Mamoru Martial Arts is celebrating opening the doors at their new location, 155 East 2nd North Studio B in the Rexburg Arts Center, this Friday at noon.

Mamoru Martial Arts is the newest dojo in Rexburg and the only one teaching Judo, Brazilian Jiu-Jitsu and Karate. They offer lessons to every age and have two other locations, another in Rexburg and one in Rigby.

The activities will last throughout the day with music, fitness activities, games and martial arts demonstrations.

Two people grappling in jiu-jitsu.

Two students grapple during practice. Photo credit: Cat Menlove

All ages are invited to come watch or participate.

“I have never had physiatrists call and say, ‘This kid needs to do football or basketball,'” said Alexander Greenfield, a teacher at the dojo and adjunct professor at Brigham Young University-Idaho. “But many have said, ‘This kid needs to do martial arts.'”

Greenfield is a black belt in judo and karate and is working towards achieving his purple belt in Brazilian Jiu-Jitsu.

He explained how he loves seeing people change and gain confidence, especially after going through traumatic events and by their participation in martial arts he aims to provide an affordable option for everyone to experience this positive change.

Several BYU-I students participate on scholarship at the dojo.

Lessons at the dojo begin with stretching, mild conditioning and some basic drills. Participants then get to spar with one another in a controlled setting to practice technique.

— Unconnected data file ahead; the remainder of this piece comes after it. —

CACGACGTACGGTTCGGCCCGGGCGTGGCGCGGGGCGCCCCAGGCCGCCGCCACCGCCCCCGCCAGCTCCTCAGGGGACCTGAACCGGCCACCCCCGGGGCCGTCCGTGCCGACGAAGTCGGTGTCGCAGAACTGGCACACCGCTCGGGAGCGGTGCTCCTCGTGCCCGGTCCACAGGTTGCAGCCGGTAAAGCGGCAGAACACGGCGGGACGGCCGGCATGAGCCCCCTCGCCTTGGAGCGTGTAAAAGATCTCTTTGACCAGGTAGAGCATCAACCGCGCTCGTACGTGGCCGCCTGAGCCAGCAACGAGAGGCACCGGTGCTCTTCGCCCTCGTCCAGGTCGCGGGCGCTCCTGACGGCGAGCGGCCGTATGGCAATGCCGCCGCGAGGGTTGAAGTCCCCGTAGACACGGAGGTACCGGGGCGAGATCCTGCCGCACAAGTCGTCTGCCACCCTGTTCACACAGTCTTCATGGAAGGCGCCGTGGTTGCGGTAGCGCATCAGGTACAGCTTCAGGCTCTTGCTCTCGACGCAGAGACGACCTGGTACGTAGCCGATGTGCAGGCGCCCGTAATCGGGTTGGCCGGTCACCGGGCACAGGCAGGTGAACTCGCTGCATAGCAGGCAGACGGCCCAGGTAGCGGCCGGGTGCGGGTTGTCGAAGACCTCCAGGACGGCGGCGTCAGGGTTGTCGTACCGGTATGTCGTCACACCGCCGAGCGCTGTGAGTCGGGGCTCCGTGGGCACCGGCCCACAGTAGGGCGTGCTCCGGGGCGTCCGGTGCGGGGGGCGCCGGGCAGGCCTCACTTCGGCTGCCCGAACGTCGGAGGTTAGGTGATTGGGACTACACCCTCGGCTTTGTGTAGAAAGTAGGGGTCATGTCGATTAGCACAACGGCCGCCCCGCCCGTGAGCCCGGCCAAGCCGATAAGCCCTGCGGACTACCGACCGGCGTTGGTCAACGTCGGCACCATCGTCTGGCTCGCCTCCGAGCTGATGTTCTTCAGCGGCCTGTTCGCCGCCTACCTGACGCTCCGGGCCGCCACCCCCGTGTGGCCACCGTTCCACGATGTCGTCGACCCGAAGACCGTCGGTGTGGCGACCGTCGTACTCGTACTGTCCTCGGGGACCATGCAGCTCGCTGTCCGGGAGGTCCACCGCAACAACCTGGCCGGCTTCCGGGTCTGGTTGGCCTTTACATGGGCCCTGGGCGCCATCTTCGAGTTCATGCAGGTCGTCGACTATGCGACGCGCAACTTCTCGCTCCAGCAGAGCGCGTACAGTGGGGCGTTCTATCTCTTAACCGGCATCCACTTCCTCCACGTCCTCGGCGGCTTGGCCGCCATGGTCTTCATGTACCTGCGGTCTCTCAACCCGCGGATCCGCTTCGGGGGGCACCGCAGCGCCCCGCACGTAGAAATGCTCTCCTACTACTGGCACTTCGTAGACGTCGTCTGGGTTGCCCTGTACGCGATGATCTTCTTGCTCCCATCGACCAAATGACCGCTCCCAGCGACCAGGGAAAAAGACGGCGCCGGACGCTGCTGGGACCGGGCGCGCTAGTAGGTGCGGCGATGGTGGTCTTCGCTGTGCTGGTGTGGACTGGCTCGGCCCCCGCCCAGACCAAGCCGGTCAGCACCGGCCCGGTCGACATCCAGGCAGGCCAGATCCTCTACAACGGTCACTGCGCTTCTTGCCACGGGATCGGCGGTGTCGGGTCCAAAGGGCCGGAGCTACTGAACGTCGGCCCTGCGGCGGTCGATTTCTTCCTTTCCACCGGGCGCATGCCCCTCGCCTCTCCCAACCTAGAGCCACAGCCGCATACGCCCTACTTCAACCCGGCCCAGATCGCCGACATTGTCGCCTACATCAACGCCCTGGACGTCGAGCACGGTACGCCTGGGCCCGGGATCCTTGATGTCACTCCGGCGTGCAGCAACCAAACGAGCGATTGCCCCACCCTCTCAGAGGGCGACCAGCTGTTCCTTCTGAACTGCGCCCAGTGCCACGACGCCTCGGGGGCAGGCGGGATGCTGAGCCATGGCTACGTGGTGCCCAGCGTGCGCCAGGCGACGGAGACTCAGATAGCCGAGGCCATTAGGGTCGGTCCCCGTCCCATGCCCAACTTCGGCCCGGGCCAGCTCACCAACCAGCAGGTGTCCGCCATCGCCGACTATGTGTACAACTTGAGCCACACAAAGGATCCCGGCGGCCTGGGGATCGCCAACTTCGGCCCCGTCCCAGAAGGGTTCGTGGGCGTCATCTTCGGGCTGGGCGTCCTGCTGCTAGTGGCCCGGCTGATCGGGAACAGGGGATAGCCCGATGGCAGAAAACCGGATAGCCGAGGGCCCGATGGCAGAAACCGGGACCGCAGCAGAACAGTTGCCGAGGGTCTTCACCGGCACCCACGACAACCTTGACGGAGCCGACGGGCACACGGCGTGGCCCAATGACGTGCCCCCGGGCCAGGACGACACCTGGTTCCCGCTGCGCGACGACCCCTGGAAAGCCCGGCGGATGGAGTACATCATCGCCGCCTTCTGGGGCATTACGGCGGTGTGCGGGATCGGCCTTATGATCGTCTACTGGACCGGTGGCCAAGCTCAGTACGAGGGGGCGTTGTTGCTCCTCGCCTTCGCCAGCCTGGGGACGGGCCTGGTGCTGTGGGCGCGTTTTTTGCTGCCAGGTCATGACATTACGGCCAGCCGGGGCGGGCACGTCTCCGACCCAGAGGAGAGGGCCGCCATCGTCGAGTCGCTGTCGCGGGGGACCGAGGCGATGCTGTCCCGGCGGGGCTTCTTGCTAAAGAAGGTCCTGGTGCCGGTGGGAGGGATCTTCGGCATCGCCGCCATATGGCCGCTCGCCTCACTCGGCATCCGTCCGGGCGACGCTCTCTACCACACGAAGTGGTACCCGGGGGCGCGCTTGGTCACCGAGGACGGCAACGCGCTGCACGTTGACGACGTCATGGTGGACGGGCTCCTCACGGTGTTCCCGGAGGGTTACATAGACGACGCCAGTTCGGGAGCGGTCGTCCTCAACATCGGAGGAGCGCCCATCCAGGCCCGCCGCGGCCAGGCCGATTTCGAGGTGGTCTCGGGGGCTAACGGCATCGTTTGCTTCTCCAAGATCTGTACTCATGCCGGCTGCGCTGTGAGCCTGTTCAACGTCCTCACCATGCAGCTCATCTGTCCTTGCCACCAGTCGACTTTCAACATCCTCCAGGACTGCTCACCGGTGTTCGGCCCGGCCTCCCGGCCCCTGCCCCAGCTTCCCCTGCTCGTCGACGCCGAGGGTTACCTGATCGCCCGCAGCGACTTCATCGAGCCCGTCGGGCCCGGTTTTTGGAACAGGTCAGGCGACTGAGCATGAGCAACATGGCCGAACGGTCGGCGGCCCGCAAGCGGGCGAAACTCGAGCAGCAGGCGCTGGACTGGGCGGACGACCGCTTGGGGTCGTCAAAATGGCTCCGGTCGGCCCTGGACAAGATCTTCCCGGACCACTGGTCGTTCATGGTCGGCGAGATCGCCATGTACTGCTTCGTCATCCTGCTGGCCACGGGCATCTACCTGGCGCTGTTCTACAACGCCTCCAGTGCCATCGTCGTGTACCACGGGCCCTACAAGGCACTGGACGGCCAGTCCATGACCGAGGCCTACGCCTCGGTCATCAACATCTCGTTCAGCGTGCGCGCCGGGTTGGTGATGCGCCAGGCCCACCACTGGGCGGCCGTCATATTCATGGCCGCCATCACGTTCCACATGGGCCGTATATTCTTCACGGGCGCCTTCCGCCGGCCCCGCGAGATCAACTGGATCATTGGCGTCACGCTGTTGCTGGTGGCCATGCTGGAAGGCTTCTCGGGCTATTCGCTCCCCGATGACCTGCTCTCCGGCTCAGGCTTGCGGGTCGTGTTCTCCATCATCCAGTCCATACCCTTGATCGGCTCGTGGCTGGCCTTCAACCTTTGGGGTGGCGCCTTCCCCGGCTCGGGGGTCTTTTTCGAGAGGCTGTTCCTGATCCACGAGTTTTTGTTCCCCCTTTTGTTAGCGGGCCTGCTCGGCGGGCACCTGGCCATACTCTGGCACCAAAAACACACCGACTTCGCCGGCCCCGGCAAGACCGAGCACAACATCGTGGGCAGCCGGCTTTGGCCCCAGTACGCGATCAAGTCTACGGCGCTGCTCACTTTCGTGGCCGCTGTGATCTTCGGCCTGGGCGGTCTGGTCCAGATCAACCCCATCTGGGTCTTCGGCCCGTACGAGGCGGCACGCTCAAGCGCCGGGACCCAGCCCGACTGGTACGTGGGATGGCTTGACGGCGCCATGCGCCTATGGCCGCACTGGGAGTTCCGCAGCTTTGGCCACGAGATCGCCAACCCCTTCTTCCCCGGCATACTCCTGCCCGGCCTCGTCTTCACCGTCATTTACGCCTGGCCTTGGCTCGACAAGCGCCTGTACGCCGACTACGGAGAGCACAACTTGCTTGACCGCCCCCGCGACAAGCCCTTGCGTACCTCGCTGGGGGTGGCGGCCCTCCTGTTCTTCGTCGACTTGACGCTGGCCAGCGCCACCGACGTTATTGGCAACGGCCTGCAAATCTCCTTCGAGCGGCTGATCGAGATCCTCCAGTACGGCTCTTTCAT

A dojo featuring several pairs of sparing students.

Students practice while Greenfield overlooks. Photo credit: Cat Menlove

Mamoru is especially unique because it offers Judo and JiuJitsu training in tandem.

“Judo is a Japanese martial art that focuses on throws and grappling techniques to subdue opponents…The aim is to throw the opponent to the ground with force or hold them down for a certain amount of time,” according to

Judo first appeared in the Olympics in 1964, was excluded from the 1968 games, but then was reinstated.

Inclusion in the Olympics helps standardize the practices and procedures for a sport, Greenfield explained.

The sport draws participants from a variety of nationalities. Mamoru Martial Arts currently has participants from the homelands of both sports, Brazil and Japan, creating a diverse dojo where each member brings a myriad of skills to share.

Smiling judo students.

Students pose after practice with their instructor. Photo credit: Cat Menlove

Three experienced instructors teach at Mamoru, including Greenfield.

Ned Sands, a black belt in Brazilian Jiu-Jitsu, has been studying Jiu-Jitsu for over 17 years. He is also a retired Captain in the United States Navy.

Ryan Christensen has studied martial arts for 20 years and is a black belt in multiple styles of Karate.

Rexburg’s newest dojo offers over 57 collective years of experience.

For more information, visit the Mamoru website.